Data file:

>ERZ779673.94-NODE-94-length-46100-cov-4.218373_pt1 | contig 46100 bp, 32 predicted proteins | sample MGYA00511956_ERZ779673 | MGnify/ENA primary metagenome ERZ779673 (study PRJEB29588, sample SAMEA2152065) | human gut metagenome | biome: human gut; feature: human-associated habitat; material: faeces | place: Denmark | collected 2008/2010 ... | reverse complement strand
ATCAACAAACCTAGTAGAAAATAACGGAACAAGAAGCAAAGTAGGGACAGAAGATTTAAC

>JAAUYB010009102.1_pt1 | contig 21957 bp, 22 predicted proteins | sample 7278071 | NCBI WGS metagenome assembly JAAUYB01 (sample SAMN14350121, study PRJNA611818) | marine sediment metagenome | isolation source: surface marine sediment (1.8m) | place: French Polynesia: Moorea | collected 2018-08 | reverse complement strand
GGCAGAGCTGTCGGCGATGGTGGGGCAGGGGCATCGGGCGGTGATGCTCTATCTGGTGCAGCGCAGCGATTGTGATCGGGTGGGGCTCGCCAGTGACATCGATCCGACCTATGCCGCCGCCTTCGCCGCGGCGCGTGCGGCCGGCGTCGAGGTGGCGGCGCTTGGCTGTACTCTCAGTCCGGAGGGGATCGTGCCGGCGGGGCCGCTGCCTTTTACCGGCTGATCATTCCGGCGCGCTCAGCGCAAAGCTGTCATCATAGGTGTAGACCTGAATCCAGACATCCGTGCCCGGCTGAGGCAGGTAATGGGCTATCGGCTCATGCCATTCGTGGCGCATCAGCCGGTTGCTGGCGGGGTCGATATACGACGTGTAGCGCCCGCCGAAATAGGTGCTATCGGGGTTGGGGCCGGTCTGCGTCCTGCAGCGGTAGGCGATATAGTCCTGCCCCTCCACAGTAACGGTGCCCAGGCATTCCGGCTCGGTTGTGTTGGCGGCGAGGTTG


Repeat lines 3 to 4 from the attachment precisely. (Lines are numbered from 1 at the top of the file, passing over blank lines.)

>JAAUYB010009102.1_pt1 | contig 21957 bp, 22 predicted proteins | sample 7278071 | NCBI WGS metagenome assembly JAAUYB01 (sample SAMN14350121, study PRJNA611818) | marine sediment metagenome | isolation source: surface marine sediment (1.8m) | place: French Polynesia: Moorea | collected 2018-08 | reverse complement strand
GGCAGAGCTGTCGGCGATGGTGGGGCAGGGGCATCGGGCGGTGATGCTCTATCTGGTGCAGCGCAGCGATTGTGATCGGGTGGGGCTCGCCAGTGACATCGATCCGACCTATGCCGCCGCCTTCGCCGCGGCGCGTGCGGCCGGCGTCGAGGTGGCGGCGCTTGGCTGTACTCTCAGTCCGGAGGGGATCGTGCCGGCGGGGCCGCTGCCTTTTACCGGCTGATCATTCCGGCGCGCTCAGCGCAAAGCTGTCATCATAGGTGTAGACCTGAATCCAGACATCCGTGCCCGGCTGAGGCAGGTAATGGGCTATCGGCTCATGCCATTCGTGGCGCATCAGCCGGTTGCTGGCGGGGTCGATATACGACGTGTAGCGCCCGCCGAAATAGGTGCTATCGGGGTTGGGGCCGGTCTGCGTCCTGCAGCGGTAGGCGATATAGTCCTGCCCCTCCACAGTAACGGTGCCCAGGCATTCCGGCTCGGTTGTGTTGGCGGCGAGGTTG